The law of the LORD is perfect, restoring the soul; The testimony of the LORD is sure, making wise the simple. The precepts of the LORD are right, rejoicing the heart; The commandment of the LORD is pure, enlightening the eyes. The fear of the LORD is clean, enduring forever; The judgments of the LORD are true; they are righteous altogether. They are more desirable than gold, yes, than much fine gold; Sweeter also than honey and the drippings of the honeycomb. Moreover, by them Your servant is warned; In keeping them there is great reward. | Psalm 19:7-11
Few Christians today can list (much less recite) the Ten Commandments in order. Go ahead, try it. If you're like me and you can't do it, the proper response is shame. This reveals how radically out-of-sync we are with the faith of our fathers—both Biblical and Reformational.
King David adored God's Law. On it he meditated, day and night. To him it was "sweeter than honey" and "more precious than gold." Jesus affirmed the Law's New Covenant relavance when he said, "Do not think that I came to abolish the Law or the Prophets; I did not come to abolish but to fulfill" (Matt 5:17). The Apostle Paul likewise affirmed a continued use of the Law: "We know that the Law is good, if one uses it lawfully" (1Timothy 1:8).
Because both of Scripture's Testaments express overwhelming esteem for God's Law, the Protestant reformers rejoiced to sing the Ten Commandments each and every Lord's Day. In 1555, John Calvin devoted an extended series of sermons to treating the second giving of the Law in Deuteronomy and, a century later, the Westminster Shorter Catechism allotted forty-five (and the Larger Catechism thirty-nine) questions and answers to teaching God's Moral Law (and wow, you should read them!).
Chrstians today huff and puff whenever a court orders the removal from public property of yet another copy of the Ten Commandments. The best of us might even put out a yard sign as a show of solidarity with (newly re-elected) Judge Roy Moore. Yet beyond these obligitory gestures, we're hard pressed to point to any demonstrable zeal for God's Law: it's not in our thoughts or devotions, it's not in our dinner table conversation, it's not a tenet of our evangelism, it's not an emphasis of our preaching, it's not a principle of our worship. Is it any wonder, then, that God's Law is so often repudiated by our lives?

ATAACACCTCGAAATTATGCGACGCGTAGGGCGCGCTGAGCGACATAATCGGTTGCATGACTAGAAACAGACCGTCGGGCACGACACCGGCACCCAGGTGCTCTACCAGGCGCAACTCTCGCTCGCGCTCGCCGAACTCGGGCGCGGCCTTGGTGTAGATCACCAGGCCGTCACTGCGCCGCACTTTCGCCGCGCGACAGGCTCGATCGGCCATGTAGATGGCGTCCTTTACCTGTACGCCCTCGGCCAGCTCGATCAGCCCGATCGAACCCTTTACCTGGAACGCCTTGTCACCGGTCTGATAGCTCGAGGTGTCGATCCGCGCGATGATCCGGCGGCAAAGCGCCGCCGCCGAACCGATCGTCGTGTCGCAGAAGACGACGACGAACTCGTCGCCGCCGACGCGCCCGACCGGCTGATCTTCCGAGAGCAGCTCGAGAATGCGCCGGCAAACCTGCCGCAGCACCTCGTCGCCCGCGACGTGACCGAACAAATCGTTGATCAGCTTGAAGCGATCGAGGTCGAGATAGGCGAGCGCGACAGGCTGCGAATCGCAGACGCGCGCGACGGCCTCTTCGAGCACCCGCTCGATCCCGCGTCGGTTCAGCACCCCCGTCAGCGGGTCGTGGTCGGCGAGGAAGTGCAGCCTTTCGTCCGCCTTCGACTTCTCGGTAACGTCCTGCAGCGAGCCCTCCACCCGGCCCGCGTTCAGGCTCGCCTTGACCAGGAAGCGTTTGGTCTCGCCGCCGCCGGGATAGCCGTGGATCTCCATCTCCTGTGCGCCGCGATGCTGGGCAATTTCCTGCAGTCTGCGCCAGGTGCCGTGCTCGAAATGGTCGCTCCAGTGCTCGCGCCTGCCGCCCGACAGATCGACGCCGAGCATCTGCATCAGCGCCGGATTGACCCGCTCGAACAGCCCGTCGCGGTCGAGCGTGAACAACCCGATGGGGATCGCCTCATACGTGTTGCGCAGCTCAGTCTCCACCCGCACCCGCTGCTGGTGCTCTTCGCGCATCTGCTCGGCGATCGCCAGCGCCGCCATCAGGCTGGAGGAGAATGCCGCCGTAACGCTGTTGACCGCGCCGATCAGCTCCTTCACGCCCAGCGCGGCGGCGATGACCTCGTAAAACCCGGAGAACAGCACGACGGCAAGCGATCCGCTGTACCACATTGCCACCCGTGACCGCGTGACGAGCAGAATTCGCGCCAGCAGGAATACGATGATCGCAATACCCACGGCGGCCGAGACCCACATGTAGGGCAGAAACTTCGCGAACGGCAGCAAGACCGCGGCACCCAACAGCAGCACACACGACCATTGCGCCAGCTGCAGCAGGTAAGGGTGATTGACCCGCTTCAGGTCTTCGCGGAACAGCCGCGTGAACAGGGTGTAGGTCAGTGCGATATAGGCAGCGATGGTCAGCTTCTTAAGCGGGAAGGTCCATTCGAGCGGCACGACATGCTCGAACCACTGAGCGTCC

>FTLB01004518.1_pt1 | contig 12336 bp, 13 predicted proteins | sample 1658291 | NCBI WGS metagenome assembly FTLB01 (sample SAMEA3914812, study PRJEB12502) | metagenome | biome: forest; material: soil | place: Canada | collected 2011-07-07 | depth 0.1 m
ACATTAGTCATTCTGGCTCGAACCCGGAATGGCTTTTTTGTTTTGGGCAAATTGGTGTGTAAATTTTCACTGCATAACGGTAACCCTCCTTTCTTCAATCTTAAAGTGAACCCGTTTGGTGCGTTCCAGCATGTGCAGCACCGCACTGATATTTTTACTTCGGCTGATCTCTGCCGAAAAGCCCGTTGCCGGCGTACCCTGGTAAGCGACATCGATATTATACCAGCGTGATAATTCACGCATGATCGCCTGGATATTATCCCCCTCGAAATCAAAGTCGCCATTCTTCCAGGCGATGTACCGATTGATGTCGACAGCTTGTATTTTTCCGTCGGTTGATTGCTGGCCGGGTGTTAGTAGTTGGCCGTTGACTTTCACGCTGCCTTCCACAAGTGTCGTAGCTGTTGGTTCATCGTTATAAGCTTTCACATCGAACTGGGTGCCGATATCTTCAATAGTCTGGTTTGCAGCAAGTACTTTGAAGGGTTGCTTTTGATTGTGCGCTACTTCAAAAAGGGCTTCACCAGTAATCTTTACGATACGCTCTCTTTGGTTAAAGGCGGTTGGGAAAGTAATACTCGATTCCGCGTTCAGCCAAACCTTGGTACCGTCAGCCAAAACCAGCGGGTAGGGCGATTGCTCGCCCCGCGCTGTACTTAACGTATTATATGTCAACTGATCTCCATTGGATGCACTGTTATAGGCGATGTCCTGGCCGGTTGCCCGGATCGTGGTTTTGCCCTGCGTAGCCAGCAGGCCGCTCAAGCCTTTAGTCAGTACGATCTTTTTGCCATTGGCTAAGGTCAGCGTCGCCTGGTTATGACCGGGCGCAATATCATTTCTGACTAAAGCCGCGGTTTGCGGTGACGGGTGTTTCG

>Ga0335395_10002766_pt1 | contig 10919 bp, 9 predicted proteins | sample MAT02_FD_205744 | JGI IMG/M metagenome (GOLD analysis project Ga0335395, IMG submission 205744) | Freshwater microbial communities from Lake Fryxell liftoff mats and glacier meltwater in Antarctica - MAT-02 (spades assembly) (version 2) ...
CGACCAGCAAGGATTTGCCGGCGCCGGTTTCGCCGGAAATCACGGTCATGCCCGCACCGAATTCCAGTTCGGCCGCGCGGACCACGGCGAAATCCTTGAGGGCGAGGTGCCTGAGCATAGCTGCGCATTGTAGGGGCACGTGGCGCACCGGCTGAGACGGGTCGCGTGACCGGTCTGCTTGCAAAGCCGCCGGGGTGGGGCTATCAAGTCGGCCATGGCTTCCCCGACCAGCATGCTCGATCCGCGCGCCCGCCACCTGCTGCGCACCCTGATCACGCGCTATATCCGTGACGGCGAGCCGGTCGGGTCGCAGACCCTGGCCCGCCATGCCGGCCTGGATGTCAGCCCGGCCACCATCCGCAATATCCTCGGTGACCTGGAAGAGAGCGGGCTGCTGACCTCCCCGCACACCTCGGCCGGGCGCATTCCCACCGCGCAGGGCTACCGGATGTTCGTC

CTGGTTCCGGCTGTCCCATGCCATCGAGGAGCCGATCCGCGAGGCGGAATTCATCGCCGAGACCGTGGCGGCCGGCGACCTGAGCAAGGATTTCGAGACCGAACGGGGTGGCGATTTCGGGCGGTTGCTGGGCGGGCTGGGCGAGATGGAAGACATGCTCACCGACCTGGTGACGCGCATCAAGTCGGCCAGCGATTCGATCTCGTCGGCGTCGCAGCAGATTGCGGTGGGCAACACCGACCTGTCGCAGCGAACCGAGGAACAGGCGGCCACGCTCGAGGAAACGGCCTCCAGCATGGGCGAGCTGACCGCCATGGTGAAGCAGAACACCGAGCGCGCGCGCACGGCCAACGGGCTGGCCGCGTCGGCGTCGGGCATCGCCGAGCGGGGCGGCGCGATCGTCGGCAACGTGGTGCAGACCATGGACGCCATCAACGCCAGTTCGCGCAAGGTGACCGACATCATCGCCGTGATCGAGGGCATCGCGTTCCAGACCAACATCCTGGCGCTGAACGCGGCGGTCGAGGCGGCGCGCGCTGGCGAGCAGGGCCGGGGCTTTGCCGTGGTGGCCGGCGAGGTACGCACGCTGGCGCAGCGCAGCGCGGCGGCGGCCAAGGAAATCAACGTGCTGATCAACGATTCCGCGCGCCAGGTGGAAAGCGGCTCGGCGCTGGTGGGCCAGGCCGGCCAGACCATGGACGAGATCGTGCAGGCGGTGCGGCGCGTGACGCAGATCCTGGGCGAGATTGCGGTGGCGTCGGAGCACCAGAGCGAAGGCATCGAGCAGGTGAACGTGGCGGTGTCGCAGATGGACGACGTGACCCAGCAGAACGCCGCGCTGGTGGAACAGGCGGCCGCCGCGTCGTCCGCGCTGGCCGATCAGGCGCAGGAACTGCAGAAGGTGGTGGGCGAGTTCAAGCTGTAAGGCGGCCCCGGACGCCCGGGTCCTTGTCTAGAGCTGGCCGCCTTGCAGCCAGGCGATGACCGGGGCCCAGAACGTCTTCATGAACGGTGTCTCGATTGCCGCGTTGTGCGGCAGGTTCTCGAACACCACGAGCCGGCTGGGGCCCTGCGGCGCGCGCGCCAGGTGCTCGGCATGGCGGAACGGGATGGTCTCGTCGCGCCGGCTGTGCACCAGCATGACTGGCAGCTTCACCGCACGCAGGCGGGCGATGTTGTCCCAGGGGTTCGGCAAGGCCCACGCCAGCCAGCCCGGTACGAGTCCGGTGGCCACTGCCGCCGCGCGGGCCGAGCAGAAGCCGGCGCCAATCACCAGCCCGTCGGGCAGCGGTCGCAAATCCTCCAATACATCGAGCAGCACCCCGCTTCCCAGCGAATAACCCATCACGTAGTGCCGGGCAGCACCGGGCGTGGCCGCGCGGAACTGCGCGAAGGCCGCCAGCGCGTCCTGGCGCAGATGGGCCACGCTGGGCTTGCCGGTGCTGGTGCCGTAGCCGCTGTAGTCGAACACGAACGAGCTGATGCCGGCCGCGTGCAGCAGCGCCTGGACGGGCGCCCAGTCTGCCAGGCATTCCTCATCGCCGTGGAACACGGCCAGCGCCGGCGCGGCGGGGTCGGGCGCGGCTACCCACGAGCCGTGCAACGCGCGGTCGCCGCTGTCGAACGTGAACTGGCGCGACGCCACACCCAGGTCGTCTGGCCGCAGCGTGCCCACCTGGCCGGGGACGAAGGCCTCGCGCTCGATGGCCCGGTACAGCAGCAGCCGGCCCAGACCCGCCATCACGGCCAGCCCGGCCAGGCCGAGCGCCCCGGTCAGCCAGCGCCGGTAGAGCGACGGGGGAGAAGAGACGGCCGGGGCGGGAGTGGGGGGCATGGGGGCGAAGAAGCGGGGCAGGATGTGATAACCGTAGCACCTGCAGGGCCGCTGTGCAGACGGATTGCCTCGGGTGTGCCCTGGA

These words, which I am commanding you today, shall be on your heart. You shall teach them diligently to your sons and shall talk of them when you sit in your house and when you walk by the way and when you lie down and when you rise up. You shall bind them as a sign on your hand and they shall be as frontals on your forehead. You shall write them on the doorposts of your house and on your gates. | Deuteronomy 6:6-9
At Clearnote, we've found great joy and blessing in restoring God's law to its rightful place in worship. Our congregation now delights to sing once or twice a month a versified setting of the Ten Commandments co-written by William Helder and myself (mostly Helder).
Alternately, we sing other testaments to God's Law such as Thomas Pollock's "We Have Not Known Thee As We Ought," Isaac Watts' "Lord, We Confess Our Numerous Faults," and our own adaptation of Psalm 1 (music and demo to follow). Such recitations and confessions lead naturally to a corporate confession of sin. Our hearts come to that work made more ready by our remembrance of the Law's holy requirements.
Fixated as the Church has been on the Gospel's great power to silence the Law's condemnation, we've forgotten that several positive ("lawful") uses of God's Law remain. You may read other places more on what these uses are, but I'm arguing here for a simple obedience to the instruction of Deuteronomy 6, above. That combined with the affirmations of Jesus and the Apostle Paul concerning the goodness of the Law should lead us to restore God's laws to the doorposts of our houses (as it were), to bind them again to our frontals, to diligently teach them to our children, and to speak of them as we walk on the way and lie down and get up. Maybe the best way to facilitate all of this is to set the Law to music and sing it together in times of corporate and family worship--even in the car on vacations.
Sound like a drag to you? Having a hard time imagining your church or family enjoying singing the Ten Commandments? Like many Christians today, do you scratch your head at the psalmist's claims of delighting in God's laws? Do you have a theological aversion to rules?
Well, I've often heard it said that we don't understand in order to obey but we obey in order to understand. Begin singing the Ten Commandments as an act of faith and you'll find (as we have) that the Law begins to become your delight. Why?
Because, it is so completely, utterly, thoroughly, and astoundingly delightful. It's sweeter than honey, but you'll never know it unless you put it in your mouth.